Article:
Tuesday, June 22, 2010

A Jam Good Time

I realize that there a lot of posts out there on how to make jam but I wanted to share a few of my, well let's just call them calculated mistakes. I am a Splenda junkie, now I know there is some controversy on Splenda but I LOVE, LOVE, LOVE it. With that said I was wanted to make a low sugar/no sugar jam that everyone in my family could enjoy whether they can't have sugar or they are anti-Splenda. I found this great pectin that said on the package "No Sugar Needed Fruit Pectin" which was exactly what I was looking for. I started by picking 4 quarts of strawberries from a local farm that had pick-your-own. I was a bit late in the season but I managed to find the ripest, freshest strawberries left in the well picked patch.

I started by capping (cutting the green top off) the strawberries and mashing them with a potato mashed until they reached the chunkiness I like in my jam.

Once I had the strawberries all mashed up I turned to the directions on the package for freezer jam because I think that it taste so much fresher from the freezer. After reading the directions on the package I saw this little box in the corner and after looking at it I realized it was guidelines for adding sugar… hmmm. So I decided I was going to try the honey substitution and then I made a few batches with no sugar. I ended up making A LOT more jam then expected but I am very excited to have strawberry jam in January. A few tips from my experience in jam making.
  1. Clean and dry all your jars/containers before starting the cooking process.
  2. Follow the directions exactly, including the exact amounts of ingredients.
  3. Fill the jars, leaving ½" for expansion in the freezer.
  4. Clean the rim with a damp cloth to allow for the best seal to keep in the freshness
  5. KEY TIP!!!! Only make ONE (1) batch at a time. Doubling the recipe could prevent the jam from setting properly.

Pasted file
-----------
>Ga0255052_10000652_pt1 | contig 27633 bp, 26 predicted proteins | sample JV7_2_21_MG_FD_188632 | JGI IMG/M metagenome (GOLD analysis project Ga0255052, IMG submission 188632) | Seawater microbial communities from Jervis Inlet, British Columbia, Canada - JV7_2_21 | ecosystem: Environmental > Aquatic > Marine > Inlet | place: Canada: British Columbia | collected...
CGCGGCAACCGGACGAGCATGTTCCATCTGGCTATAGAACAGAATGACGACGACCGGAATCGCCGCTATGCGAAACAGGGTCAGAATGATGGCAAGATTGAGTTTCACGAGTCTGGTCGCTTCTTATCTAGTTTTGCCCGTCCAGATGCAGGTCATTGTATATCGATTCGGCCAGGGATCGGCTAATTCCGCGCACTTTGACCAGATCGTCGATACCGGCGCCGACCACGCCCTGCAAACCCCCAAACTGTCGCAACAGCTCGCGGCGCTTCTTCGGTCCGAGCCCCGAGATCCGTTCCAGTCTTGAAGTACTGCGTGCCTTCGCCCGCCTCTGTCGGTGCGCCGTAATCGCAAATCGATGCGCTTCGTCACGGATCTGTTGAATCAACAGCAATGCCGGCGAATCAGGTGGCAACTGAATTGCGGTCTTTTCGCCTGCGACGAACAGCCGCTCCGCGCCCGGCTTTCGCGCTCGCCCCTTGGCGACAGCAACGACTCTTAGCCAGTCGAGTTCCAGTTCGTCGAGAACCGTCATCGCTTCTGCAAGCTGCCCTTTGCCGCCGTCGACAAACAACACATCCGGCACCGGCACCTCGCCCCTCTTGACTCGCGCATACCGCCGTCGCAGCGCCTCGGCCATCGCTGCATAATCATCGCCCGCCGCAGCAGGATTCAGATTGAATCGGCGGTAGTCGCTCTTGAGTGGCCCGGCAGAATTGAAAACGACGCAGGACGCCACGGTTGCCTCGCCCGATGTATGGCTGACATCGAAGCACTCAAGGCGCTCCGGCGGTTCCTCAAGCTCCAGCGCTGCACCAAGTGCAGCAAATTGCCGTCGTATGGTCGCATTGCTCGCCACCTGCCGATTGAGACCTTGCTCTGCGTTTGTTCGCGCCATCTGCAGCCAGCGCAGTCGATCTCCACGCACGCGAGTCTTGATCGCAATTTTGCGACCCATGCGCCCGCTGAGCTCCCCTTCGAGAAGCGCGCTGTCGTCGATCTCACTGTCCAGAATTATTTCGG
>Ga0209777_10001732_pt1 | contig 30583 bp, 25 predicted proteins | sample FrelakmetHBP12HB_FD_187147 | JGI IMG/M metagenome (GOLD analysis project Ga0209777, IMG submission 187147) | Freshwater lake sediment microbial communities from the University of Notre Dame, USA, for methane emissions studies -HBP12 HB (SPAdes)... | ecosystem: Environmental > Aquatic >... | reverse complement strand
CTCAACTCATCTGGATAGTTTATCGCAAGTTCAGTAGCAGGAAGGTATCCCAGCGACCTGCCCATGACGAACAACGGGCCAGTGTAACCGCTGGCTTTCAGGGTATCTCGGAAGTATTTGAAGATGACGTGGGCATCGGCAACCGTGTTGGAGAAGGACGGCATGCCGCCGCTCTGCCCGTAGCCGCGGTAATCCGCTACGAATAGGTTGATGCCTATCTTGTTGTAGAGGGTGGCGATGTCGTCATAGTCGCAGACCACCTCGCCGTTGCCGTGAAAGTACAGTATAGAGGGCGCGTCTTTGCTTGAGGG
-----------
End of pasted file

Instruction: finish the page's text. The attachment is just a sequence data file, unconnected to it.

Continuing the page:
6. ENJOY!

Happy Jamming!

Sammy Gene

Tuesday, June 8, 2010

Hedgey Hedge-Hog

I know this one is late but I have been a bit preoccupied with an addition to our family… Stella our newest family member is quite a handful and needs lots of playtime and attention.

So on with the crafty post. The past few holidays I have struggled with what to get my nephew because he isn't at that age where he needs/wants cool toy or toys that his mommy wouldn't appreciate (they come later when he has full range to bang and make a racket).  I decided that I was going to start using my crafty skills to create a gift for him that was age appropriate.  After skimming through mountains of blogs I found the cutest pattern for a stuffed hedge-hog at Matsutake.  I have never made a stuffed animal before but I was sure that this one was manageable and could be done in a reasonable timeframe before Easter (I know this is overdue but it is good for anytime).

You need:
Sewing machine
½ yard soft snuggly fabric
Matching thread

The first thing I did was print trace the pattern. I found it much easier to lay my lap top on its back and trace the image right off the screen. Please Please Please be super careful when doing this I wouldn't want any screen destruction to happen per my instructions. Next trace and cut two body pieces and one bottom piece. Then you want to cut the ruffle strips. I cut four 1-inch by 24-inches strips of fabric and four 1-inch by 12-inches strips. Once you have all the pieces to the puzzle you are ready to sew.

First you want to sew the two body pieces together, outsides facing in, leaving a 1/16 hem. Next you want to sew the bottom on. Now this was the tricky part and I had to visualize it a few different ways. You know how they say measure twice cut once, well it is the same with sewing.

Once you get the bottom on, stuff the little guy, and sew the stuffing hole shut, you are ready to move onto the ruffles.

Sew a running stitch (loose long stitch) down the middle of the strip. Sew all eight strips this way. After all your strips have running stitches you want to pull the loose string creating as much ruffle as you desire. I used the stuffed body to gauge how long I needed the ruffles. Tie a knot at both ends of the ruffle to secure. The last step is to sew the ruffles on. I secured the ruffles on with pins and hand stitched the ruffles on. Add eyes and a nose with black thread or small buttons (I did not use buttons due to the age of Baby B).

Isn't he sooooooo cute. P.S. his onesie says "My Aunt Rocks"… that's me!!!

Happy Sewing!

Sammy Gene